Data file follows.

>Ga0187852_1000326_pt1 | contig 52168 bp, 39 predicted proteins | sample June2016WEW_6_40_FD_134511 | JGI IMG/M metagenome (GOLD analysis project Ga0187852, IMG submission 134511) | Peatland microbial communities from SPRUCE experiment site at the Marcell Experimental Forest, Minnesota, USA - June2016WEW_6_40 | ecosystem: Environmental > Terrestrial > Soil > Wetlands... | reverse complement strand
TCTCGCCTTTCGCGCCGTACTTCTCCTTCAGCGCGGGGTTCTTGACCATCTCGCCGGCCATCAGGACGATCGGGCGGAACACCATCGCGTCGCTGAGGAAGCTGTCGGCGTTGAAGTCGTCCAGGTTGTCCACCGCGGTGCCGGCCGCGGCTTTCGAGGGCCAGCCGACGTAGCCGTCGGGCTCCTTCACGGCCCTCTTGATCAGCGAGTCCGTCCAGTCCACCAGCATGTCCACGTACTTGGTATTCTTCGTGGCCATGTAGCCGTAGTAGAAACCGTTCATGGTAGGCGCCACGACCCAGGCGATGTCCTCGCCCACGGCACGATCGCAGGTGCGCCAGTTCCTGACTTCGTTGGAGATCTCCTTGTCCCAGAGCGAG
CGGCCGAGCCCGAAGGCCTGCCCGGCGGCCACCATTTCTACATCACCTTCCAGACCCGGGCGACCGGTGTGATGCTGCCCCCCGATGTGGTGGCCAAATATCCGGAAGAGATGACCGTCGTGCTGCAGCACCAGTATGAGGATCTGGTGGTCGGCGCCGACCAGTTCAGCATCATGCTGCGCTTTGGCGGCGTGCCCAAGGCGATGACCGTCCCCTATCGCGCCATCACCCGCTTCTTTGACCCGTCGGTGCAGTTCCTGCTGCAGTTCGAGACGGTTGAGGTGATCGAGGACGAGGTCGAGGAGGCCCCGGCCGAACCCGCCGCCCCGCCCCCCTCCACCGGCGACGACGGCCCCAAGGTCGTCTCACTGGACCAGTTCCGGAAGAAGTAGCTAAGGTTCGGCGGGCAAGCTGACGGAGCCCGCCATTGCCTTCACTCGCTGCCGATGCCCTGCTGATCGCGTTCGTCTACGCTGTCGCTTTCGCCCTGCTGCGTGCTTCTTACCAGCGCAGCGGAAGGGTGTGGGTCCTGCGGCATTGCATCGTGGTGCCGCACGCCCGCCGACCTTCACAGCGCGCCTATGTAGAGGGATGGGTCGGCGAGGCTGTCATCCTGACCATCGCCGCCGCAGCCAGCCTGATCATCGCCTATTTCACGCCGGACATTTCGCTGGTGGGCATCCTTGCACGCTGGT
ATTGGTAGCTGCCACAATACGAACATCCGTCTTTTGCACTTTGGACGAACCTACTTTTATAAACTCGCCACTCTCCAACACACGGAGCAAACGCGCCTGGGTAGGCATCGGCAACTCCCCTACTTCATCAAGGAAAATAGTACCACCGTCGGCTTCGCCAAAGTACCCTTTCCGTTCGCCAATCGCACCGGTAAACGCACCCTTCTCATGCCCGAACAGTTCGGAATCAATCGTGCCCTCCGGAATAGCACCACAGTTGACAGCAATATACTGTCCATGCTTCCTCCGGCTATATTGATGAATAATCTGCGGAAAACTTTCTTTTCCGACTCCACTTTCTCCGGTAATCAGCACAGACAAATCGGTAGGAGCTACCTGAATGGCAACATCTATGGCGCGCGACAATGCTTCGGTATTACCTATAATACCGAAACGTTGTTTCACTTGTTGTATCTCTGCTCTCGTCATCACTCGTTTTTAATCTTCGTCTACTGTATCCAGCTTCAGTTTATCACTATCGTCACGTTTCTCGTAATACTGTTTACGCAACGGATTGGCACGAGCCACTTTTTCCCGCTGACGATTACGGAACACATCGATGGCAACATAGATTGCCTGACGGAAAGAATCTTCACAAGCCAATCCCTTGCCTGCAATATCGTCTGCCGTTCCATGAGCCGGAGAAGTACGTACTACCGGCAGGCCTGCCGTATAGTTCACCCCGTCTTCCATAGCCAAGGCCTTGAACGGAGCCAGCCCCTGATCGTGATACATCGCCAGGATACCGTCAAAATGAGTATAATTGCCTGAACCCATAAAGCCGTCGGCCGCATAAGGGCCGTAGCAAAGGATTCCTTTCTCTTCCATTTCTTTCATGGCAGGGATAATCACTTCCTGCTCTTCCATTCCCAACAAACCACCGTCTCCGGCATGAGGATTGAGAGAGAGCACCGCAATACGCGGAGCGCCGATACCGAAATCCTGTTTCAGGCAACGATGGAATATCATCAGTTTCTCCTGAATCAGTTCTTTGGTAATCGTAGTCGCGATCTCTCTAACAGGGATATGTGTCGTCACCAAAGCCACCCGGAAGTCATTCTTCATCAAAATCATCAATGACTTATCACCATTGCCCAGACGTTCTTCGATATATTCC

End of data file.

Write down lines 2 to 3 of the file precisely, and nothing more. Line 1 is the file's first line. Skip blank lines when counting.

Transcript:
TCTCGCCTTTCGCGCCGTACTTCTCCTTCAGCGCGGGGTTCTTGACCATCTCGCCGGCCATCAGGACGATCGGGCGGAACACCATCGCGTCGCTGAGGAAGCTGTCGGCGTTGAAGTCGTCCAGGTTGTCCACCGCGGTGCCGGCCGCGGCTTTCGAGGGCCAGCCGACGTAGCCGTCGGGCTCCTTCACGGCCCTCTTGATCAGCGAGTCCGTCCAGTCCACCAGCATGTCCACGTACTTGGTATTCTTCGTGGCCATGTAGCCGTAGTAGAAACCGTTCATGGTAGGCGCCACGACCCAGGCGATGTCCTCGCCCACGGCACGATCGCAGGTGCGCCAGTTCCTGACTTCGTTGGAGATCTCCTTGTCCCAGAGCGAG
CGGCCGAGCCCGAAGGCCTGCCCGGCGGCCACCATTTCTACATCACCTTCCAGACCCGGGCGACCGGTGTGATGCTGCCCCCCGATGTGGTGGCCAAATATCCGGAAGAGATGACCGTCGTGCTGCAGCACCAGTATGAGGATCTGGTGGTCGGCGCCGACCAGTTCAGCATCATGCTGCGCTTTGGCGGCGTGCCCAAGGCGATGACCGTCCCCTATCGCGCCATCACCCGCTTCTTTGACCCGTCGGTGCAGTTCCTGCTGCAGTTCGAGACGGTTGAGGTGATCGAGGACGAGGTCGAGGAGGCCCCGGCCGAACCCGCCGCCCCGCCCCCCTCCACCGGCGACGACGGCCCCAAGGTCGTCTCACTGGACCAGTTCCGGAAGAAGTAGCTAAGGTTCGGCGGGCAAGCTGACGGAGCCCGCCATTGCCTTCACTCGCTGCCGATGCCCTGCTGATCGCGTTCGTCTACGCTGTCGCTTTCGCCCTGCTGCGTGCTTCTTACCAGCGCAGCGGAAGGGTGTGGGTCCTGCGGCATTGCATCGTGGTGCCGCACGCCCGCCGACCTTCACAGCGCGCCTATGTAGAGGGATGGGTCGGCGAGGCTGTCATCCTGACCATCGCCGCCGCAGCCAGCCTGATCATCGCCTATTTCACGCCGGACATTTCGCTGGTGGGCATCCTTGCACGCTGGT